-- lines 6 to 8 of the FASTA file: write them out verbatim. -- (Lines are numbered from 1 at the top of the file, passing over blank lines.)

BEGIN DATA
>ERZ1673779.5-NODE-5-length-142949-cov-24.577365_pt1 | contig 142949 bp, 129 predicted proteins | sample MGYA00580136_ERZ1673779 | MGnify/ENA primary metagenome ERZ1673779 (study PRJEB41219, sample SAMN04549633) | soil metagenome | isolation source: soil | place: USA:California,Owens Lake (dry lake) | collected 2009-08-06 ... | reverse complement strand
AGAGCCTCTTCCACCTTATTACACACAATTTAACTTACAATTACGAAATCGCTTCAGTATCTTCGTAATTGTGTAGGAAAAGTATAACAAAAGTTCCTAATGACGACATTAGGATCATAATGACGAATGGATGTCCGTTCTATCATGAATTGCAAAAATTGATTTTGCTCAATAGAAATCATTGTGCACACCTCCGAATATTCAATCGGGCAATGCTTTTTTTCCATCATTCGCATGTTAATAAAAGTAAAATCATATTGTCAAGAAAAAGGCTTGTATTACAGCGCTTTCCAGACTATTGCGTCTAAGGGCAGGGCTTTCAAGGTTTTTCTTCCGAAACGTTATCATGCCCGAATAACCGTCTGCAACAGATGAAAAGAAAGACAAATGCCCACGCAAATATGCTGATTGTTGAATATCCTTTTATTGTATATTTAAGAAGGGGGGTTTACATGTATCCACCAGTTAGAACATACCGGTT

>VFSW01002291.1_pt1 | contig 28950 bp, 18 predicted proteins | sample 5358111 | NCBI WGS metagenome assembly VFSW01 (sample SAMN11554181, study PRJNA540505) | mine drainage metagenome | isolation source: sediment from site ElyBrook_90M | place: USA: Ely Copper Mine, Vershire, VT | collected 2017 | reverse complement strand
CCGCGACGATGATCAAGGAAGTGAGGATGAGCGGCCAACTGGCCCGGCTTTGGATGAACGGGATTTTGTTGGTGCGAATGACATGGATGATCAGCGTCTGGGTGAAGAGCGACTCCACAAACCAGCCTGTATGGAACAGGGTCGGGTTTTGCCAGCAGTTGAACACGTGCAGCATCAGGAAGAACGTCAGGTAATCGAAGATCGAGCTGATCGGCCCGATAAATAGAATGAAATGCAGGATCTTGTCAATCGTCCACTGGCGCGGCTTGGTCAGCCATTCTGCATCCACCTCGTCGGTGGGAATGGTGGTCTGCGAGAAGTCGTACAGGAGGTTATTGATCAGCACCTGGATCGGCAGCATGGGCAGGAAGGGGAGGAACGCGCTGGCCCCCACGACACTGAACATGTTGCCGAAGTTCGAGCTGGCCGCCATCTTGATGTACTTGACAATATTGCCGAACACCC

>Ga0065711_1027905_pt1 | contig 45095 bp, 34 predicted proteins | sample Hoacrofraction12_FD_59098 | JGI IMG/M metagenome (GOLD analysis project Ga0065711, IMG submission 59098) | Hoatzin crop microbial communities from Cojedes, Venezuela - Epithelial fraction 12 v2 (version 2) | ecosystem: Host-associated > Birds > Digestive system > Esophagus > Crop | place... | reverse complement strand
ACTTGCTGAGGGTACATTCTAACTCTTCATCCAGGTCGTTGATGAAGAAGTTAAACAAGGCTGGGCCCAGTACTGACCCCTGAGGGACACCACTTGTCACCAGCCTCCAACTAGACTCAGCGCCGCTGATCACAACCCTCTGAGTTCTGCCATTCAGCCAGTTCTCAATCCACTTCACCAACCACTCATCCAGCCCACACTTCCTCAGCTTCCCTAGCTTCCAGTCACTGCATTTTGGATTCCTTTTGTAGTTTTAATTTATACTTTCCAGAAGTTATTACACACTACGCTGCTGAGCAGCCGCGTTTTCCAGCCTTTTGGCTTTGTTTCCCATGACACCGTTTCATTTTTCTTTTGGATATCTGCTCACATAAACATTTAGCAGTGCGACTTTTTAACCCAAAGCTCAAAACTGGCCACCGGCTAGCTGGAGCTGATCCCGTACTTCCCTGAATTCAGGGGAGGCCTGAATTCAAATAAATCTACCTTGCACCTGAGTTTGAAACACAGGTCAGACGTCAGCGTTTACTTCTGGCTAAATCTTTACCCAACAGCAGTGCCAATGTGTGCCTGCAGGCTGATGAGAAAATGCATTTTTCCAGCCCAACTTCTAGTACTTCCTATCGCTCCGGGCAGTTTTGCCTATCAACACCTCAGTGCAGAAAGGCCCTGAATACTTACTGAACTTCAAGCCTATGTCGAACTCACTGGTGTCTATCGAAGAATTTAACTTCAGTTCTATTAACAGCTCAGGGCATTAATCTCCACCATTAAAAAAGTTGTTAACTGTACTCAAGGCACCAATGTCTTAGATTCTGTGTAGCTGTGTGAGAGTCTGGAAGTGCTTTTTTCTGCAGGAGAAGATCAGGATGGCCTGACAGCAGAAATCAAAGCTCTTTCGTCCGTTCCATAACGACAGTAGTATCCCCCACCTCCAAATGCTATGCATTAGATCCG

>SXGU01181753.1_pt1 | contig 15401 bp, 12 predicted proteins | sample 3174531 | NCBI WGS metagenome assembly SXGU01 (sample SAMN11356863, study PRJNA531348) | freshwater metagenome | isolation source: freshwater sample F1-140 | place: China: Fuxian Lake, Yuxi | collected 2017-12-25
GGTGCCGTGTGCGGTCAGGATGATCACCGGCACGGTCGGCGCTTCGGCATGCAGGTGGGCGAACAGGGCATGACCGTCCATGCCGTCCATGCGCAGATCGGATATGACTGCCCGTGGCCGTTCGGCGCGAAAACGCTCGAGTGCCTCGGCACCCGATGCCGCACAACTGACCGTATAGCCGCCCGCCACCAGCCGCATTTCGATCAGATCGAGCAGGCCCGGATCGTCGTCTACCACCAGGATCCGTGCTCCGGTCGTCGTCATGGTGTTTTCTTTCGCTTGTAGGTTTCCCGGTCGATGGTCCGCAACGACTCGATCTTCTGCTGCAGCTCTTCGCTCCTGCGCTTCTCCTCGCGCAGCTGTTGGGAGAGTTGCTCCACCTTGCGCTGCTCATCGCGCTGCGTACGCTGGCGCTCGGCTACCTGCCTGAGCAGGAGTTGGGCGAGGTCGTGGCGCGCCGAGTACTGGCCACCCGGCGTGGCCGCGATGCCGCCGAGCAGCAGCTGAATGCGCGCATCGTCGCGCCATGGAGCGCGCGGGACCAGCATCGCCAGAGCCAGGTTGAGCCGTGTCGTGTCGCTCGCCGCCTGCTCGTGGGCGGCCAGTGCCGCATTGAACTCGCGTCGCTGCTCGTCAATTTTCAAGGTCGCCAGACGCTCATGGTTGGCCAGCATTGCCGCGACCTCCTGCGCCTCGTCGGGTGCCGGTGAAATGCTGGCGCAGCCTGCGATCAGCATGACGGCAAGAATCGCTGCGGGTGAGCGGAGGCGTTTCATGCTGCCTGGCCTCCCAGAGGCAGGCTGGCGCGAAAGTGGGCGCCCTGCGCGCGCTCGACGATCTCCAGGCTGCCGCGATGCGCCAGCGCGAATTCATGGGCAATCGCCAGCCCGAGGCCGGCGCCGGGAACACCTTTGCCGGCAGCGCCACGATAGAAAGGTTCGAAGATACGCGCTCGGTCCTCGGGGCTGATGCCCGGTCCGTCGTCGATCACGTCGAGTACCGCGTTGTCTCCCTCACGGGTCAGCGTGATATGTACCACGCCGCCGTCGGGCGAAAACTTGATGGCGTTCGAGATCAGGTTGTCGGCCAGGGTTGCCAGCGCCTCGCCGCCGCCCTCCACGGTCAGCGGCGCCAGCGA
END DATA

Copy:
ACTTGCTGAGGGTACATTCTAACTCTTCATCCAGGTCGTTGATGAAGAAGTTAAACAAGGCTGGGCCCAGTACTGACCCCTGAGGGACACCACTTGTCACCAGCCTCCAACTAGACTCAGCGCCGCTGATCACAACCCTCTGAGTTCTGCCATTCAGCCAGTTCTCAATCCACTTCACCAACCACTCATCCAGCCCACACTTCCTCAGCTTCCCTAGCTTCCAGTCACTGCATTTTGGATTCCTTTTGTAGTTTTAATTTATACTTTCCAGAAGTTATTACACACTACGCTGCTGAGCAGCCGCGTTTTCCAGCCTTTTGGCTTTGTTTCCCATGACACCGTTTCATTTTTCTTTTGGATATCTGCTCACATAAACATTTAGCAGTGCGACTTTTTAACCCAAAGCTCAAAACTGGCCACCGGCTAGCTGGAGCTGATCCCGTACTTCCCTGAATTCAGGGGAGGCCTGAATTCAAATAAATCTACCTTGCACCTGAGTTTGAAACACAGGTCAGACGTCAGCGTTTACTTCTGGCTAAATCTTTACCCAACAGCAGTGCCAATGTGTGCCTGCAGGCTGATGAGAAAATGCATTTTTCCAGCCCAACTTCTAGTACTTCCTATCGCTCCGGGCAGTTTTGCCTATCAACACCTCAGTGCAGAAAGGCCCTGAATACTTACTGAACTTCAAGCCTATGTCGAACTCACTGGTGTCTATCGAAGAATTTAACTTCAGTTCTATTAACAGCTCAGGGCATTAATCTCCACCATTAAAAAAGTTGTTAACTGTACTCAAGGCACCAATGTCTTAGATTCTGTGTAGCTGTGTGAGAGTCTGGAAGTGCTTTTTTCTGCAGGAGAAGATCAGGATGGCCTGACAGCAGAAATCAAAGCTCTTTCGTCCGTTCCATAACGACAGTAGTATCCCCCACCTCCAAATGCTATGCATTAGATCCG

>SXGU01181753.1_pt1 | contig 15401 bp, 12 predicted proteins | sample 3174531 | NCBI WGS metagenome assembly SXGU01 (sample SAMN11356863, study PRJNA531348) | freshwater metagenome | isolation source: freshwater sample F1-140 | place: China: Fuxian Lake, Yuxi | collected 2017-12-25
GGTGCCGTGTGCGGTCAGGATGATCACCGGCACGGTCGGCGCTTCGGCATGCAGGTGGGCGAACAGGGCATGACCGTCCATGCCGTCCATGCGCAGATCGGATATGACTGCCCGTGGCCGTTCGGCGCGAAAACGCTCGAGTGCCTCGGCACCCGATGCCGCACAACTGACCGTATAGCCGCCCGCCACCAGCCGCATTTCGATCAGATCGAGCAGGCCCGGATCGTCGTCTACCACCAGGATCCGTGCTCCGGTCGTCGTCATGGTGTTTTCTTTCGCTTGTAGGTTTCCCGGTCGATGGTCCGCAACGACTCGATCTTCTGCTGCAGCTCTTCGCTCCTGCGCTTCTCCTCGCGCAGCTGTTGGGAGAGTTGCTCCACCTTGCGCTGCTCATCGCGCTGCGTACGCTGGCGCTCGGCTACCTGCCTGAGCAGGAGTTGGGCGAGGTCGTGGCGCGCCGAGTACTGGCCACCCGGCGTGGCCGCGATGCCGCCGAGCAGCAGCTGAATGCGCGCATCGTCGCGCCATGGAGCGCGCGGGACCAGCATCGCCAGAGCCAGGTTGAGCCGTGTCGTGTCGCTCGCCGCCTGCTCGTGGGCGGCCAGTGCCGCATTGAACTCGCGTCGCTGCTCGTCAATTTTCAAGGTCGCCAGACGCTCATGGTTGGCCAGCATTGCCGCGACCTCCTGCGCCTCGTCGGGTGCCGGTGAAATGCTGGCGCAGCCTGCGATCAGCATGACGGCAAGAATCGCTGCGGGTGAGCGGAGGCGTTTCATGCTGCCTGGCCTCCCAGAGGCAGGCTGGCGCGAAAGTGGGCGCCCTGCGCGCGCTCGACGATCTCCAGGCTGCCGCGATGCGCCAGCGCGAATTCATGGGCAATCGCCAGCCCGAGGCCGGCGCCGGGAACACCTTTGCCGGCAGCGCCACGATAGAAAGGTTCGAAGATACGCGCTCGGTCCTCGGGGCTGATGCCCGGTCCGTCGTCGATCACGTCGAGTACCGCGTTGTCTCCCTCACGGGTCAGCGTGATATGTACCACGCCGCCGTCGGGCGAAAACTTGATGGCGTTCGAGATCAGGTTGTCGGCCAGGGTTGCCAGCGCCTCGCCGCCGCCCTCCACGGTCAGCGGCGCCAGCGA